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Grant number: FA-50167-04

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FA-50167-04

Anthony J. Barbieri-Low
University of Pittsburgh (Pittsburgh, PA 15260-6133)

Artisans in Early Imperial China

I propose to complete a book-length manuscript during the fellowship tenure. The book will present a social history of artisans during Early Imperial China (221 BC-Ad 220). As in the Roman world, an artisan in China was defined as anyone or made or decorated things with their hands. In China, this label included painters, sculptors, founders, masons, woodcarvers, and many other occupations. Because artisans toiled with their hands, they were denigrated by Chinese intellectuals and men in power. Thus, few historical texts record their activities or describe their living and working conditions. In fact, no monograph in English has ever attempted to detail the social and economic circumstances of this group. I intend to use a comprehensive, multidisciplinary approach to reconstruct the lives and careers of men and women in this vital social group in Early China. I will utilize the scattered references to artisans in received texts, and bolster them with analyses of excavated workshop sites, pictorial depictions of artisans at work, recently excavated contemporary texts, and inscriptions carved on objects by the artisans themselves. I will break down this social history contextually, separately addressing "Artisans in Society," "Artisans in the Workshop," "Artisans in the Marketplace," "The Illustrative Artisan," and "The Un-free Artisan." The last chapter mentioned will provide and up-to-date treatment of slavery and convict labor in Early China, a field of vital interest to comparative labor historians.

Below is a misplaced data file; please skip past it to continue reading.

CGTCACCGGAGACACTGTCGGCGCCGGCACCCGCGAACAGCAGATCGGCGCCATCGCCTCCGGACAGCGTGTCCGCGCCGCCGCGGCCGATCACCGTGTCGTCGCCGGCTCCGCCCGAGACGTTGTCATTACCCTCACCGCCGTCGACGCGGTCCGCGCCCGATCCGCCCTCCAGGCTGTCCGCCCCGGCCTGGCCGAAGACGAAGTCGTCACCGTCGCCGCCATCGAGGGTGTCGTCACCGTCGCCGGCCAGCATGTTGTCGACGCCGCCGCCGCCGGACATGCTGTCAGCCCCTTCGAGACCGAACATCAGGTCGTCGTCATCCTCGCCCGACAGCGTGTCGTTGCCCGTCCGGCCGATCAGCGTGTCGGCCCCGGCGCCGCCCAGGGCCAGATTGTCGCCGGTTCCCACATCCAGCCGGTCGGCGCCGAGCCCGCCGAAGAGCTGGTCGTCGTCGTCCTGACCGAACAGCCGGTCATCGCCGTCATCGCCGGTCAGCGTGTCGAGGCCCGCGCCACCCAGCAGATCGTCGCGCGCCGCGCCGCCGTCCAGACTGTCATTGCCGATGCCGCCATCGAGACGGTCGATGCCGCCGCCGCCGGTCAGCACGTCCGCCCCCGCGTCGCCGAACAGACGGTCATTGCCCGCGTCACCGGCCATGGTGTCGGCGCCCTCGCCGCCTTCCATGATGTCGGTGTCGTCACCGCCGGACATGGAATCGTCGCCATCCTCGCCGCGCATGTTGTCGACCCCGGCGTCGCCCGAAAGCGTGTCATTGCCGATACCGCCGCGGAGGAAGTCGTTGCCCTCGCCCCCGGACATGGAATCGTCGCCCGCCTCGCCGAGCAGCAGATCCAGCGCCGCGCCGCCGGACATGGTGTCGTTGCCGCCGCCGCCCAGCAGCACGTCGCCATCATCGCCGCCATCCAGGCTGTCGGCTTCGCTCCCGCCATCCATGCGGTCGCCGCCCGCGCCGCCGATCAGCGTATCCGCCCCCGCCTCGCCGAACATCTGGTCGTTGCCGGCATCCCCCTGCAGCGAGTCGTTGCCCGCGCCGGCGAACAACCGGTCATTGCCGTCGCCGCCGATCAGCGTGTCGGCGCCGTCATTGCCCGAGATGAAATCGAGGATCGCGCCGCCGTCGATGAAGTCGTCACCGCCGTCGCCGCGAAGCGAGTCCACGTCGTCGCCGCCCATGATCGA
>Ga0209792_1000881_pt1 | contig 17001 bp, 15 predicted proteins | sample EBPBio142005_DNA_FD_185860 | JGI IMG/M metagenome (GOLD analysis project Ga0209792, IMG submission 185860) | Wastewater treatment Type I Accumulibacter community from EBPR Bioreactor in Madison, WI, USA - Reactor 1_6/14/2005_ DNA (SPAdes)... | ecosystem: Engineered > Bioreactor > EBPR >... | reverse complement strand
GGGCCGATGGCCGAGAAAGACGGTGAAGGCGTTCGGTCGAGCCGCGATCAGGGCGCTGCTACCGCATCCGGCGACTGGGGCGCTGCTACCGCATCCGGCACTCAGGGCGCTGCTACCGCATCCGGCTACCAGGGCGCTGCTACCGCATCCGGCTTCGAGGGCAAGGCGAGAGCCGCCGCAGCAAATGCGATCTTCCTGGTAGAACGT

[Grant products]

Project fields:
East Asian History

Program:
Fellowships for University Teachers

Division:
Research Programs

Total amounts:
$40,000 (approved)
$40,000 (awarded)

Grant period:
9/1/2004 – 5/31/2005